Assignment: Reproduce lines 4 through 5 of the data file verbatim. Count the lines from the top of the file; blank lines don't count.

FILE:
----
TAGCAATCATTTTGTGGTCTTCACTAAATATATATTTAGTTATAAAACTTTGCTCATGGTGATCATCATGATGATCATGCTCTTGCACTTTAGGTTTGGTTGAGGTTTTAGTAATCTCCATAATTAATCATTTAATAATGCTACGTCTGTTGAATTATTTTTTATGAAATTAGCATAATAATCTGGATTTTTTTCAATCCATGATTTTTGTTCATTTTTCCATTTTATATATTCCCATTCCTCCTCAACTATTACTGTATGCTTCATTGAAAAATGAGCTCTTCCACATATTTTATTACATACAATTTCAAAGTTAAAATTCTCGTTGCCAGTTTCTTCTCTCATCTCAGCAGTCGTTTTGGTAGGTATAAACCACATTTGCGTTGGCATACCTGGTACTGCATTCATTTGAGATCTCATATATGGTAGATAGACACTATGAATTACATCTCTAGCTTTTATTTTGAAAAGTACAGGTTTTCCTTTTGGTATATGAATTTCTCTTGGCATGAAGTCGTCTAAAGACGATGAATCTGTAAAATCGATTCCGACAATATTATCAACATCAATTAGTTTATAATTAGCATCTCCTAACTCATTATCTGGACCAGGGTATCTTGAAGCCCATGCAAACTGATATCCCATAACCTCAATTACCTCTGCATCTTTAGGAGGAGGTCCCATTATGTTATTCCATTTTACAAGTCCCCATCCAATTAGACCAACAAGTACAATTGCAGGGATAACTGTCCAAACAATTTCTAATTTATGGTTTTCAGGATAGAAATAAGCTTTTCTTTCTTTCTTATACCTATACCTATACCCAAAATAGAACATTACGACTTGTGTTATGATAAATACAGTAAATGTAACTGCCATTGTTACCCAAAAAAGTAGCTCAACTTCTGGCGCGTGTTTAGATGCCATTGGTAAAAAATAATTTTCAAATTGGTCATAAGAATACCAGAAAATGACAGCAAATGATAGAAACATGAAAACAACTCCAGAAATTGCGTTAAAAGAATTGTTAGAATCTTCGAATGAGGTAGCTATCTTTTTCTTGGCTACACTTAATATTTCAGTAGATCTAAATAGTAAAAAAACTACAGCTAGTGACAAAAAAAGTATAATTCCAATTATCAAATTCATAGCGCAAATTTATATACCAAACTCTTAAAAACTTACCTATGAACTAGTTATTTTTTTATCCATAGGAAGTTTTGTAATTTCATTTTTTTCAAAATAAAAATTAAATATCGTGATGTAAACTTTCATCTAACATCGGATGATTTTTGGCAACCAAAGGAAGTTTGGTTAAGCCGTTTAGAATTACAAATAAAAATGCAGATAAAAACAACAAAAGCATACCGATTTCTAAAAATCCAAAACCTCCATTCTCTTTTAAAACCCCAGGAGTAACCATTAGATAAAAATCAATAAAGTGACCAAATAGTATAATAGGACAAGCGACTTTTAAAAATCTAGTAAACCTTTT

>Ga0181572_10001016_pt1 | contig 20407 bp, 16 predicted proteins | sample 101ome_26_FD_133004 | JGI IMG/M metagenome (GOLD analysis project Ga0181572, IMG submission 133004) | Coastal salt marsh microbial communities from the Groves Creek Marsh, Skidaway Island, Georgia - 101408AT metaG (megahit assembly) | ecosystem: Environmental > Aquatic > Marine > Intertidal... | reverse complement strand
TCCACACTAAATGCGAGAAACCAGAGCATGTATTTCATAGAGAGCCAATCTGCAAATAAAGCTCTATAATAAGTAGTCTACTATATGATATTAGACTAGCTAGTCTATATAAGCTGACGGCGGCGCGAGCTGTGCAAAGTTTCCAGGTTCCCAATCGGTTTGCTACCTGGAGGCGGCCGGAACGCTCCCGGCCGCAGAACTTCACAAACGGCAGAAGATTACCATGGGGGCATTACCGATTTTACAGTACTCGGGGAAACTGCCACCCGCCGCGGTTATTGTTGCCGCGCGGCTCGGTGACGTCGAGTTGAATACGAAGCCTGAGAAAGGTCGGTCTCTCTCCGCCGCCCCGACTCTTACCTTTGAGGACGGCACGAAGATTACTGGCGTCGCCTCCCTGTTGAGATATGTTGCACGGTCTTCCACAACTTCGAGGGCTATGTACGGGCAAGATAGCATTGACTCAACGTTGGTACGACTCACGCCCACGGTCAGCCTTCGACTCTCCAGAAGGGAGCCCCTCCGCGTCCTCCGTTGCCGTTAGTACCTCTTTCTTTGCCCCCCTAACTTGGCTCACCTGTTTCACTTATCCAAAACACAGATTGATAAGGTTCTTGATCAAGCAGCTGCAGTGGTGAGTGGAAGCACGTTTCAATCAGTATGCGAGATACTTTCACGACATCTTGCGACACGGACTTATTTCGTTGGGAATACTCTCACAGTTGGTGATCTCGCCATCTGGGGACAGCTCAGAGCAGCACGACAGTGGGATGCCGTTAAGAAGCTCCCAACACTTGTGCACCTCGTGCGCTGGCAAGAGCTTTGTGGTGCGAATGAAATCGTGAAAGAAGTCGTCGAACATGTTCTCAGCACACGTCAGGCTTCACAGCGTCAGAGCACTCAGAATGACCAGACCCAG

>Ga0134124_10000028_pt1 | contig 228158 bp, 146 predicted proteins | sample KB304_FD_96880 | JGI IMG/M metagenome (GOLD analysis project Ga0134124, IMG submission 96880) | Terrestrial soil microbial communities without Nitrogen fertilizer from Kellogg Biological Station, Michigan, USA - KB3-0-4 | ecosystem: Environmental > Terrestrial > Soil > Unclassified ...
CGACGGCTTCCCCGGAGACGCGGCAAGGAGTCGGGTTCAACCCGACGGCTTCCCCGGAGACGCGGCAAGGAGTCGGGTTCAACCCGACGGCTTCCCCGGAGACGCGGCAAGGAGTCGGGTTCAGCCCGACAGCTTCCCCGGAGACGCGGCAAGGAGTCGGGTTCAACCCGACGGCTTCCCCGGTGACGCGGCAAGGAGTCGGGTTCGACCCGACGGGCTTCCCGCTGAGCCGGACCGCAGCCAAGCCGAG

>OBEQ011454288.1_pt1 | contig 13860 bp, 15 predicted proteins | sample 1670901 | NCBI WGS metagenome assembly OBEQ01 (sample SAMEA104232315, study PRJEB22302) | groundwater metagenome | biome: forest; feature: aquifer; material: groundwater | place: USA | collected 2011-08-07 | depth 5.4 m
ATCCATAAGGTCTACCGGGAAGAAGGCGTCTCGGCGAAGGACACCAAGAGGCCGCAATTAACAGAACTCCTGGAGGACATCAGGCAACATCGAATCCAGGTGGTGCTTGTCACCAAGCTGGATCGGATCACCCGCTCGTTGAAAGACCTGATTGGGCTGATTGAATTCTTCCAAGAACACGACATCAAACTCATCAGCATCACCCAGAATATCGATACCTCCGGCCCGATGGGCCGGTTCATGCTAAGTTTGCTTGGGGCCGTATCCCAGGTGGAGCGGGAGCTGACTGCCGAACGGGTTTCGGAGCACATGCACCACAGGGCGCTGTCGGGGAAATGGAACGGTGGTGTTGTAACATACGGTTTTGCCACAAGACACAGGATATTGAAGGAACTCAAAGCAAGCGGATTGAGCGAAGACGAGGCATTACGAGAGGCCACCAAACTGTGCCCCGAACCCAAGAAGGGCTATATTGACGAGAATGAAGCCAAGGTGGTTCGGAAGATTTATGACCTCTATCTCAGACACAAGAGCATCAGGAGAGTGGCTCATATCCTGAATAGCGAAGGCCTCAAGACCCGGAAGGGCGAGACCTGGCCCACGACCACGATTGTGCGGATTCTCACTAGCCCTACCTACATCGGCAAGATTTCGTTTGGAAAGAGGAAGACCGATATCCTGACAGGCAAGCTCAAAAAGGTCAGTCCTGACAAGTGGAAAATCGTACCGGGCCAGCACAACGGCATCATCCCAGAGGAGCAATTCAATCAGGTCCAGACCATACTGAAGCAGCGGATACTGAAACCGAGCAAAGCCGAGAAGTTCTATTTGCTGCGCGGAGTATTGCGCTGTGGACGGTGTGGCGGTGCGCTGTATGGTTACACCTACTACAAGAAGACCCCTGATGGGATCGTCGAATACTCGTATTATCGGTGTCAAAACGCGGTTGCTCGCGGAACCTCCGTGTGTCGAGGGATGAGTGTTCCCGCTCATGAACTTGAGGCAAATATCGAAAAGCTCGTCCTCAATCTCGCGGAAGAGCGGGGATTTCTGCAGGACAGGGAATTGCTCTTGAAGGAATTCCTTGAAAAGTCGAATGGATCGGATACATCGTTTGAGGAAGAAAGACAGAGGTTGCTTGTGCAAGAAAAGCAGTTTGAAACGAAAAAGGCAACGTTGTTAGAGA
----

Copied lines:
>Ga0134124_10000028_pt1 | contig 228158 bp, 146 predicted proteins | sample KB304_FD_96880 | JGI IMG/M metagenome (GOLD analysis project Ga0134124, IMG submission 96880) | Terrestrial soil microbial communities without Nitrogen fertilizer from Kellogg Biological Station, Michigan, USA - KB3-0-4 | ecosystem: Environmental > Terrestrial > Soil > Unclassified ...
CGACGGCTTCCCCGGAGACGCGGCAAGGAGTCGGGTTCAACCCGACGGCTTCCCCGGAGACGCGGCAAGGAGTCGGGTTCAACCCGACGGCTTCCCCGGAGACGCGGCAAGGAGTCGGGTTCAGCCCGACAGCTTCCCCGGAGACGCGGCAAGGAGTCGGGTTCAACCCGACGGCTTCCCCGGTGACGCGGCAAGGAGTCGGGTTCGACCCGACGGGCTTCCCGCTGAGCCGGACCGCAGCCAAGCCGAG